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Can Craft Brewing Age Gracefully? We’re About to Find Out

We talked at some length last week about Sapporo USA’s shocking decisions to remake Anchor Brewing Company as a California-only brand and discontinue packaging its beloved Christmas seasonal for distribution. Much of the consternation on social media came from folks who consider the San Francisco outfit to be sacrosanct in the American brewing pantheon, and much of the reason for such veneration comes from the fact that Anchor is very old. The firm first opened its doors in 1896, and has been a fixture in the Bay Area ever since, more or less. Fritz Maytag’s 1965 acquisition of a 51 percent stake in the brewery is widely considered to mark what we now think of as the American craft brewing “moment,” and that was nearly six decades ago. The slow march of time is inexorable, and even venerable institutions of industry are not exempt from the indignities of growing old in these United States, hard to watch though that may be.

At the moment, Americans are eligible to file for Social Security benefits starting at 62. Even if Father Time restarted the clock on Anchor when Maytag took over, the brewery would’ve been a mere four years from retirement age. (The now-retired industrial scion himself is the ripe old age of 85; he was 27 when he signed on the dotted line.) Dave Burkhart was at Anchor for over 30 years before retiring at the end of 2022, and when I mentioned his long tenure on a recent episode of VinePair’s new beer history podcast, Taplines, he laughed wistfully. “It sound[s] like a really long time when you say it in decades,” he said. And it is — for individual employees. But people can retire. What happens to breweries when they hit 30, 40, 50 years old, and the founders who’ve run them for decades are looking to cash out?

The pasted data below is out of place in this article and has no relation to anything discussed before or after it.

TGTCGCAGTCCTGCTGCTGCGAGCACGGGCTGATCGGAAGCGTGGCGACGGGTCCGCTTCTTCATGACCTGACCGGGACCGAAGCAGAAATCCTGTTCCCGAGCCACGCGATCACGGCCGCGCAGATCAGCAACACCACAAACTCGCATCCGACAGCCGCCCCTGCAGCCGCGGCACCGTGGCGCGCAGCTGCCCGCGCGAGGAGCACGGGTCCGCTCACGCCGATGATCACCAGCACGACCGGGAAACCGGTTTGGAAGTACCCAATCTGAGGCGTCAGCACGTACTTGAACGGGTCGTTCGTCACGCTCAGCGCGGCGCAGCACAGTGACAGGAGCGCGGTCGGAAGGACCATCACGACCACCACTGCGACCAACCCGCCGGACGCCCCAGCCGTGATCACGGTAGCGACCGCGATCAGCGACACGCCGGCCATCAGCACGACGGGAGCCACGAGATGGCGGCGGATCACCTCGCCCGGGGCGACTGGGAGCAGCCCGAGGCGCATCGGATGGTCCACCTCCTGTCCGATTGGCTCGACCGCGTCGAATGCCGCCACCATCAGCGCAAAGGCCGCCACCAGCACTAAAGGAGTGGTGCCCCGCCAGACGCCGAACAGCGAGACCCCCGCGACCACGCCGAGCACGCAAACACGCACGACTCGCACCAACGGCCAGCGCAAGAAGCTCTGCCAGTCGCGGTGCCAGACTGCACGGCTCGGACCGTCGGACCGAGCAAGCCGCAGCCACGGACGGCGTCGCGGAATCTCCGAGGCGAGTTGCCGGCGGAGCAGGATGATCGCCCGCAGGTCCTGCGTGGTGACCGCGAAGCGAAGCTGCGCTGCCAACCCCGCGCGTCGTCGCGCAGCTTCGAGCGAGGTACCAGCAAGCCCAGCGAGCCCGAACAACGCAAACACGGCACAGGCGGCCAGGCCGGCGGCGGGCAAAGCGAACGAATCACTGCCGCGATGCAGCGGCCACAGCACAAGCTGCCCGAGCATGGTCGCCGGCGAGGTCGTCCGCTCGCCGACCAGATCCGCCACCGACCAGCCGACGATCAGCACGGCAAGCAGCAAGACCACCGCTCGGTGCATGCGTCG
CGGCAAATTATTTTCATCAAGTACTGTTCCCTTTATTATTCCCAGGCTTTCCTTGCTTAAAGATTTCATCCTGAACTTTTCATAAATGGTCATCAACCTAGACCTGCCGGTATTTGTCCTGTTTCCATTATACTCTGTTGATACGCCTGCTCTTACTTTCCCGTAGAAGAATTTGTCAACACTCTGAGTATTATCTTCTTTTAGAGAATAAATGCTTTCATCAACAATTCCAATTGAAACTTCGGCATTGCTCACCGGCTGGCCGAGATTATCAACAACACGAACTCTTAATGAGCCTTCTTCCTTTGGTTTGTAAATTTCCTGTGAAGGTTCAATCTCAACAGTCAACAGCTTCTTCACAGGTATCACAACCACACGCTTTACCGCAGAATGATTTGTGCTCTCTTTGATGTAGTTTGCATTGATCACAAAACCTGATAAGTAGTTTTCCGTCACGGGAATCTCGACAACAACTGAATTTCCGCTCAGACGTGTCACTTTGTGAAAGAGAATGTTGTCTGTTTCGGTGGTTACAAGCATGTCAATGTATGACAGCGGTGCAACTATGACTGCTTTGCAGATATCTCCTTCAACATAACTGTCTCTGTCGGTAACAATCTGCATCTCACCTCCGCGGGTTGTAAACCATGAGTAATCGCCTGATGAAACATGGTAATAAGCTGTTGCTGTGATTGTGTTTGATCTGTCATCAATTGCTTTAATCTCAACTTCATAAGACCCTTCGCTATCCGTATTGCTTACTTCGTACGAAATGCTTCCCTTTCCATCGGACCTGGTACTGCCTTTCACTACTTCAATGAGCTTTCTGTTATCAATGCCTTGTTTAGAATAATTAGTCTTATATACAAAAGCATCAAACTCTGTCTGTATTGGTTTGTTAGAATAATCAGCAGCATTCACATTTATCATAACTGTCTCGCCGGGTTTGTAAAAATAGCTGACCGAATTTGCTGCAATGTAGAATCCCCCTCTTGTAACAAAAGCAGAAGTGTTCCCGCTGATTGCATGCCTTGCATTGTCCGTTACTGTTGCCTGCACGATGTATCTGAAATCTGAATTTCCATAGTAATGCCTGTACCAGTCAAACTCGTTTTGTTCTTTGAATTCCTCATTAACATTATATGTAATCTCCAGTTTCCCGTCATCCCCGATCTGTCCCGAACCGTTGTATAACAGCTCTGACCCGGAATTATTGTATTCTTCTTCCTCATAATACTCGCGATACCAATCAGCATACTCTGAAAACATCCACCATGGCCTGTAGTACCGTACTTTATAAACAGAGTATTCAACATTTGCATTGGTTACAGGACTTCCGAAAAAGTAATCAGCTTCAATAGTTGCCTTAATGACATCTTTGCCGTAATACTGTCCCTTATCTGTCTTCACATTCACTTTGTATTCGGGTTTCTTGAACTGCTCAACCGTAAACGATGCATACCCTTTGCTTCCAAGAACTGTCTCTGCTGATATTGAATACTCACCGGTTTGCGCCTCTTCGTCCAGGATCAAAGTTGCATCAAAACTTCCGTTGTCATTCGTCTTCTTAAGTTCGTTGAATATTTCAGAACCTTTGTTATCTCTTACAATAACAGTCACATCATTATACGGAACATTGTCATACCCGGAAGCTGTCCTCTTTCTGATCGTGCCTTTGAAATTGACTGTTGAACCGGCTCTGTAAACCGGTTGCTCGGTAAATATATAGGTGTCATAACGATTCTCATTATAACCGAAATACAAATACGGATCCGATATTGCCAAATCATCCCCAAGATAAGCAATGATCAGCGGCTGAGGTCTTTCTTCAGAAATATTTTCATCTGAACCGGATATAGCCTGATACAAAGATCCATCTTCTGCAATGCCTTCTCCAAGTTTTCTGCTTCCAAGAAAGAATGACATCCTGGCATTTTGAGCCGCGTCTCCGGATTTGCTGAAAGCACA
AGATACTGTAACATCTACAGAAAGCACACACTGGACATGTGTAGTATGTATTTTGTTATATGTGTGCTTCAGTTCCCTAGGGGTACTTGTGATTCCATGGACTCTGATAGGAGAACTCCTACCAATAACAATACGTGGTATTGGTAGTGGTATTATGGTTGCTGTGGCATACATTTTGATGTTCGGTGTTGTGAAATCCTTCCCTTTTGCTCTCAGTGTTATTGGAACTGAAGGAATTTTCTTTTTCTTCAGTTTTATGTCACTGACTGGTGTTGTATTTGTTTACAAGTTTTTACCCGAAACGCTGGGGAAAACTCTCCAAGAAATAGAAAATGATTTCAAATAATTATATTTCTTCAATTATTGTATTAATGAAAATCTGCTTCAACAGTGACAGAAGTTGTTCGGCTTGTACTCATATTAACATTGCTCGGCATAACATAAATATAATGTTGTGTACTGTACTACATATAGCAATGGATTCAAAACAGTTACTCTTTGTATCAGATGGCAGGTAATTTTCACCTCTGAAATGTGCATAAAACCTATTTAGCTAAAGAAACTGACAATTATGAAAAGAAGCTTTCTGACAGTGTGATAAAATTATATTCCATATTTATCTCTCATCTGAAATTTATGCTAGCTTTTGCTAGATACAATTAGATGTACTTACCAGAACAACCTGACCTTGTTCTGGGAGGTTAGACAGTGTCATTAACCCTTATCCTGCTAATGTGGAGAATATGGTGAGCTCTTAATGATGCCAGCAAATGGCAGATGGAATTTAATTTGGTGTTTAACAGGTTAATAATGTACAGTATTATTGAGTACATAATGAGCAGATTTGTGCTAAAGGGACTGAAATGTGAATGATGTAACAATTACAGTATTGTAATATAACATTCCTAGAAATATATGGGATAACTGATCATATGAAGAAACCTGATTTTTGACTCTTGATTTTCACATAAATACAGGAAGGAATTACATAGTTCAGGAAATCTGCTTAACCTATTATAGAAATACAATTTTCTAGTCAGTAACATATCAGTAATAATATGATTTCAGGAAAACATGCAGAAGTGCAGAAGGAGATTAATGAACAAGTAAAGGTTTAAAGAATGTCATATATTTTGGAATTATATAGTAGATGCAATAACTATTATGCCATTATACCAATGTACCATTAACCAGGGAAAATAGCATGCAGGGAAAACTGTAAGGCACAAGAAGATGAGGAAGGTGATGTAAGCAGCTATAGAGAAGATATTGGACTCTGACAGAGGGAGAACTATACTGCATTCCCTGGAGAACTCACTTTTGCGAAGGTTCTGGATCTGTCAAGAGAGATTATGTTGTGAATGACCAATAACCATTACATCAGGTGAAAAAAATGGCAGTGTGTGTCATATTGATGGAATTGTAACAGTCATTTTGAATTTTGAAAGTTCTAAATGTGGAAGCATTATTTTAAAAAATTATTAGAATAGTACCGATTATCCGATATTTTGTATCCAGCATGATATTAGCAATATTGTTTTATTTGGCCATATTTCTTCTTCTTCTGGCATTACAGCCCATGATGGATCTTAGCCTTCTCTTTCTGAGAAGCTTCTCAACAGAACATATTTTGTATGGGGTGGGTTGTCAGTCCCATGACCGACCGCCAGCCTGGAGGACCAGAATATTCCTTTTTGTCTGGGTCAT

It’s an inevitable question with only a few realistic answers. Drinkers who value small-business tenets like family ownership, local connection, and historicity — things that have long been central to the craft brewing industry’s pitch — aren’t going to like most of ‘em.